You have a sign error in the 2nd equation.
BillhB said:
so I had ##v=y^2##, ##v'=2yy'## so I guess v' would be ##\frac{dv}{dx}## and y' is ##\frac{dy}{dx}## then I multiplied, found integrating factor, and subbed out to get to $$\int(vx^{-2})'dx=\int\frac{2dx}{x}$$ $$vx^{-2}=-2ln|x|+C$$
The instructor was trying to show how it was wrong in the very next class, but I didn't really follow the "proof" that well.
 
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You have a sign error in the 2nd equation.
Whoops, fixed it.

I don't see anything wrong with this, speaking as a former college math teacher of 18 years. I would ask the instructor why it was marked off.
Okay, but he seemed adamant that it was "wrong" notation. Terrible, terrible notation, garbage notation notes give that kind of vibe. Just a bit worried, have an exam in that class soon. Most of my quiz scores are abysmal due to notation I guess. To be fair, some it's certainty because I made errors like the above, missing a sign..etc. The problems are long, so I'm working on being more careful. Was kind of hoping there was some kind of one stop shop for "proper notation."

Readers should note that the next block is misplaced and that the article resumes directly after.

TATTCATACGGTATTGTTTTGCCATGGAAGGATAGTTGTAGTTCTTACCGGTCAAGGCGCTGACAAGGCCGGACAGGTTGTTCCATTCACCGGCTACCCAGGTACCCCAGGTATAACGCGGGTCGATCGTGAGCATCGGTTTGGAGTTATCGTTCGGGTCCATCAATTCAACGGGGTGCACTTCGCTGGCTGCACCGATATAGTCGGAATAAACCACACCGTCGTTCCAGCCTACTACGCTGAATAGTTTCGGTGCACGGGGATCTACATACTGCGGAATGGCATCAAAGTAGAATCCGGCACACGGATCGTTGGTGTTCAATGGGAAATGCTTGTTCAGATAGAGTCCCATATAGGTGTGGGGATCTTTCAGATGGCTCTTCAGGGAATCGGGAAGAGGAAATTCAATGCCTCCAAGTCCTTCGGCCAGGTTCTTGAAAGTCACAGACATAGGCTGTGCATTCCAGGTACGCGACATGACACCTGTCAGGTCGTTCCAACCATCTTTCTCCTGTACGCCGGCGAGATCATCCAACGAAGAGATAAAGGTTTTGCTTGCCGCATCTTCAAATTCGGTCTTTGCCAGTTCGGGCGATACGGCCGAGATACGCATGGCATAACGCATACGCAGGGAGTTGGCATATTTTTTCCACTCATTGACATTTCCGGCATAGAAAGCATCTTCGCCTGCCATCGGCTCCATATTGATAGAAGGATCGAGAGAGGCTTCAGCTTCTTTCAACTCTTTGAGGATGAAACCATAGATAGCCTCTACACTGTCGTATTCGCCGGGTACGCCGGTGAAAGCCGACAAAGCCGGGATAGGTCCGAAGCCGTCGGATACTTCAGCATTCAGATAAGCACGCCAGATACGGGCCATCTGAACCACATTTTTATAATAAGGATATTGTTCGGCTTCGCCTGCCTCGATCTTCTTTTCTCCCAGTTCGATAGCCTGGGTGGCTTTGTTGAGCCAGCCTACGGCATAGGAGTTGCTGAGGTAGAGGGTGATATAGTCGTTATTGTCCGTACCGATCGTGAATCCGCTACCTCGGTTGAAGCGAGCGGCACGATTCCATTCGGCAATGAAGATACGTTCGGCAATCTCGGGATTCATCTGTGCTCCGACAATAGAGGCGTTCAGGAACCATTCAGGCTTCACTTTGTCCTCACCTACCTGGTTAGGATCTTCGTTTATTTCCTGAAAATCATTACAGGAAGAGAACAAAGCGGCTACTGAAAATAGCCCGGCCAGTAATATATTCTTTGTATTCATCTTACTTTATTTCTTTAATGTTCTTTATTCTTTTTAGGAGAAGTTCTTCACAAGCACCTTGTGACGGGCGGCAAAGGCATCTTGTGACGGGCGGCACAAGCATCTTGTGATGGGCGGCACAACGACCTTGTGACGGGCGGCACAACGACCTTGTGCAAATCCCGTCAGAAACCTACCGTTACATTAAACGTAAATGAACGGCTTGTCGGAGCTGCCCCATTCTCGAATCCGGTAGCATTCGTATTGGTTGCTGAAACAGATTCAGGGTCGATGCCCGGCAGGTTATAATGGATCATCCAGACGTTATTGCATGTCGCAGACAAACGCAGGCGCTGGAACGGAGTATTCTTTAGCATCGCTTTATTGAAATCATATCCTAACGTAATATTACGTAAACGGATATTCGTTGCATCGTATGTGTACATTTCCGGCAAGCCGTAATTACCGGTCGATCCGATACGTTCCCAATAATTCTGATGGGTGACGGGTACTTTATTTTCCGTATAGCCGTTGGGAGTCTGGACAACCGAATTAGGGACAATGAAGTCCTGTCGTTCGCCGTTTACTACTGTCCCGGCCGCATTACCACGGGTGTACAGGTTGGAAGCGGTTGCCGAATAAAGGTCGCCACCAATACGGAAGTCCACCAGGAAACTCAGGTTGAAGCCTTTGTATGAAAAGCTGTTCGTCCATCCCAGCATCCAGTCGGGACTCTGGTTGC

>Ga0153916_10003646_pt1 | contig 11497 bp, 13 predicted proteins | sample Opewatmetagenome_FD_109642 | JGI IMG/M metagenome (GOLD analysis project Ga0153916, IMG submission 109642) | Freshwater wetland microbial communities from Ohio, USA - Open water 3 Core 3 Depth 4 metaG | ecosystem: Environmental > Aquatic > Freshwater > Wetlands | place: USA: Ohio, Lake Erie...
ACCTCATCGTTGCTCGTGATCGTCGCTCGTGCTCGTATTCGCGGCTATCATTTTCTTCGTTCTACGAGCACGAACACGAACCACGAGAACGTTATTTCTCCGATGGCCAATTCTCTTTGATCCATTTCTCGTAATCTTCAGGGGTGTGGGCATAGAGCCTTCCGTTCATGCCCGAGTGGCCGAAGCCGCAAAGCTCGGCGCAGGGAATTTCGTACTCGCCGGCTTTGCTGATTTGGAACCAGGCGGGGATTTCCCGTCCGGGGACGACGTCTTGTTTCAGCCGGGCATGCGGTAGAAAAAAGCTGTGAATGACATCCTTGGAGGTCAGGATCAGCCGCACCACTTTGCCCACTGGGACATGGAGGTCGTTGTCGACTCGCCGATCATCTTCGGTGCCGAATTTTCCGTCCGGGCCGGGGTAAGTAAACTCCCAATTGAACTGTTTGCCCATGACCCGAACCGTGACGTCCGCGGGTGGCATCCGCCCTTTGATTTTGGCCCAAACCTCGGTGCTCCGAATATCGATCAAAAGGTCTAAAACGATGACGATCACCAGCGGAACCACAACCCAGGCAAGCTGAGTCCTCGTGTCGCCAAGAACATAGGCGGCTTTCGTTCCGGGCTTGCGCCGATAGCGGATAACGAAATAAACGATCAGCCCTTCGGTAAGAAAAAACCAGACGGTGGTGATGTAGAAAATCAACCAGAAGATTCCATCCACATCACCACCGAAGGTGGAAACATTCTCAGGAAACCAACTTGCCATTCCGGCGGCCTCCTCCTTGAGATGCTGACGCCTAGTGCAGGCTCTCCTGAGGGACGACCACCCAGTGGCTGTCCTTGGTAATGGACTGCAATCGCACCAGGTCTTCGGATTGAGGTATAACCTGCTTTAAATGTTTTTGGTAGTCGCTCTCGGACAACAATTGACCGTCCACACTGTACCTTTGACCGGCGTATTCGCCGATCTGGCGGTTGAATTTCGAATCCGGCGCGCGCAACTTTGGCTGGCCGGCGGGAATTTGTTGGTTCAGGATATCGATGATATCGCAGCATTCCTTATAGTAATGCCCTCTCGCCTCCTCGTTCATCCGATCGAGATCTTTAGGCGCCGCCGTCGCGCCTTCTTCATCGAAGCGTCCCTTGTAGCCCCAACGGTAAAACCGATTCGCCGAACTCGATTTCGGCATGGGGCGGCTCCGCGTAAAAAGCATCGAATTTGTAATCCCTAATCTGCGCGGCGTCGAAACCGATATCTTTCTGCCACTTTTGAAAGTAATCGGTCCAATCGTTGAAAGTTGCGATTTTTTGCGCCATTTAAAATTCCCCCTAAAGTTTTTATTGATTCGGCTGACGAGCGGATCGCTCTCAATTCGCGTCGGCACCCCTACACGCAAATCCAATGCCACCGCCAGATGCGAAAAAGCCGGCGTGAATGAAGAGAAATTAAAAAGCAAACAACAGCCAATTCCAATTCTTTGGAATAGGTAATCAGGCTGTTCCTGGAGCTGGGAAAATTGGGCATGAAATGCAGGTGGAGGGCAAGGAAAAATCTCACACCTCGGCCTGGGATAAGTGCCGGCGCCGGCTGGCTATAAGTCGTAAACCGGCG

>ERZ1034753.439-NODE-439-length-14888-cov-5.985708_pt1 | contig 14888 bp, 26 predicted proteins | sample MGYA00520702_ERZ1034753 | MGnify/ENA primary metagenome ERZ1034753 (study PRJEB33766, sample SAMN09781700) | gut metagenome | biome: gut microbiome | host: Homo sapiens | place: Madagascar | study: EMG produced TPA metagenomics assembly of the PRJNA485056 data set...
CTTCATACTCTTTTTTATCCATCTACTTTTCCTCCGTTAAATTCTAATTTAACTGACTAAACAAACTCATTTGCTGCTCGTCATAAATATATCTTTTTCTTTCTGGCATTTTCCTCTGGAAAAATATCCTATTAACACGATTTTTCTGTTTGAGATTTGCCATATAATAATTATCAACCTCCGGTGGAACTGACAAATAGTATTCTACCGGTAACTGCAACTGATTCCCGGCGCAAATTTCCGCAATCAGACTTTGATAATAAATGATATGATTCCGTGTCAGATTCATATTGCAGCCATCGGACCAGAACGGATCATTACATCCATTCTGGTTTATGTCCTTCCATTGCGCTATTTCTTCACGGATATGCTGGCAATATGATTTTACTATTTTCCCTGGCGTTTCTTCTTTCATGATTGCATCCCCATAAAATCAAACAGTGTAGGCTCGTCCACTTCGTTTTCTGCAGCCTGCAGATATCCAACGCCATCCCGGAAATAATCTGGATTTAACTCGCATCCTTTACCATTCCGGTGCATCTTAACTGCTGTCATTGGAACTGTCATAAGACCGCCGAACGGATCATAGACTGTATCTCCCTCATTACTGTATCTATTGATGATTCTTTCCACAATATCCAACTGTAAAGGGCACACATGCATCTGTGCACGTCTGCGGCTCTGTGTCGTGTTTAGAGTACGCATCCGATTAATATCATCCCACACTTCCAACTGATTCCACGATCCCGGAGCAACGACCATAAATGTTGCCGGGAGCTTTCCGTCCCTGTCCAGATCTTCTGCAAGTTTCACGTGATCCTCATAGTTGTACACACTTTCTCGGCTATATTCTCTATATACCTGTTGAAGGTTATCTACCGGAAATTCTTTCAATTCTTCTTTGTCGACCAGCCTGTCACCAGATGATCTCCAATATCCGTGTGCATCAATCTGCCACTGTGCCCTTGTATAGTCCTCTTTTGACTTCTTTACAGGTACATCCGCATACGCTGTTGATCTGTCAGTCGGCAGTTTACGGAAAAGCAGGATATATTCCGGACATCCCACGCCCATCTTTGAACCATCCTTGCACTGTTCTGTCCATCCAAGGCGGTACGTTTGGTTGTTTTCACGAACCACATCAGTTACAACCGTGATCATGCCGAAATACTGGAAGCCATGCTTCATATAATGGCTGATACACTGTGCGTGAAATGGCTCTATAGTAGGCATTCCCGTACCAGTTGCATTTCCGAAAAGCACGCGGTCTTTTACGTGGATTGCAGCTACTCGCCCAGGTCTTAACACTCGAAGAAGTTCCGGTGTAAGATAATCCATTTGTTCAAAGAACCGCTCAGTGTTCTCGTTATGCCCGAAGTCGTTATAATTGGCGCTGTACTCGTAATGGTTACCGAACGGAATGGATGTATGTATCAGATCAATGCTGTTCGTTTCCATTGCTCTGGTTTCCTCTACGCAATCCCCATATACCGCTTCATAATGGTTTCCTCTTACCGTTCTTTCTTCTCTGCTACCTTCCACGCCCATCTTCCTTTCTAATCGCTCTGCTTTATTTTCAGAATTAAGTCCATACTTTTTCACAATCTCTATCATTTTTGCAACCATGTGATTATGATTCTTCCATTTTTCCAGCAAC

• #8
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What you have here -- ##\int(vx^{-2})'dx=\int\frac{2dx}{x}## isn't very good. An improvement would be ##\int d(vx^{-2})=\int\frac{2dx}{x}##

If your instructor is dinging you for ##\int \frac{dx} x##, s/he is being pedantic, IMO.
 
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What you have here -- ##\int(vx^{-2})'dx=\int\frac{2dx}{x}## isn't very good. An improvement would be ##\int d(vx^{-2})=\int\frac{2dx}{x}##
Got it.

If your instructor is dinging you for ##\int \frac{dx} x##, s/he is being pedantic, IMO.
Just worried about what other notation 'mistakes' I'm not aware of.

Thanks though, appreciate all the comments and time you've spent replying.
 
  • #10
mathman
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For your first question I believe he was looking for [itex] \int \frac{dy}{dx}dx=\int \frac{dx}{x}[/itex]. Writing [itex]\int dy[/itex] should not be used, until you are taking a differential equations course.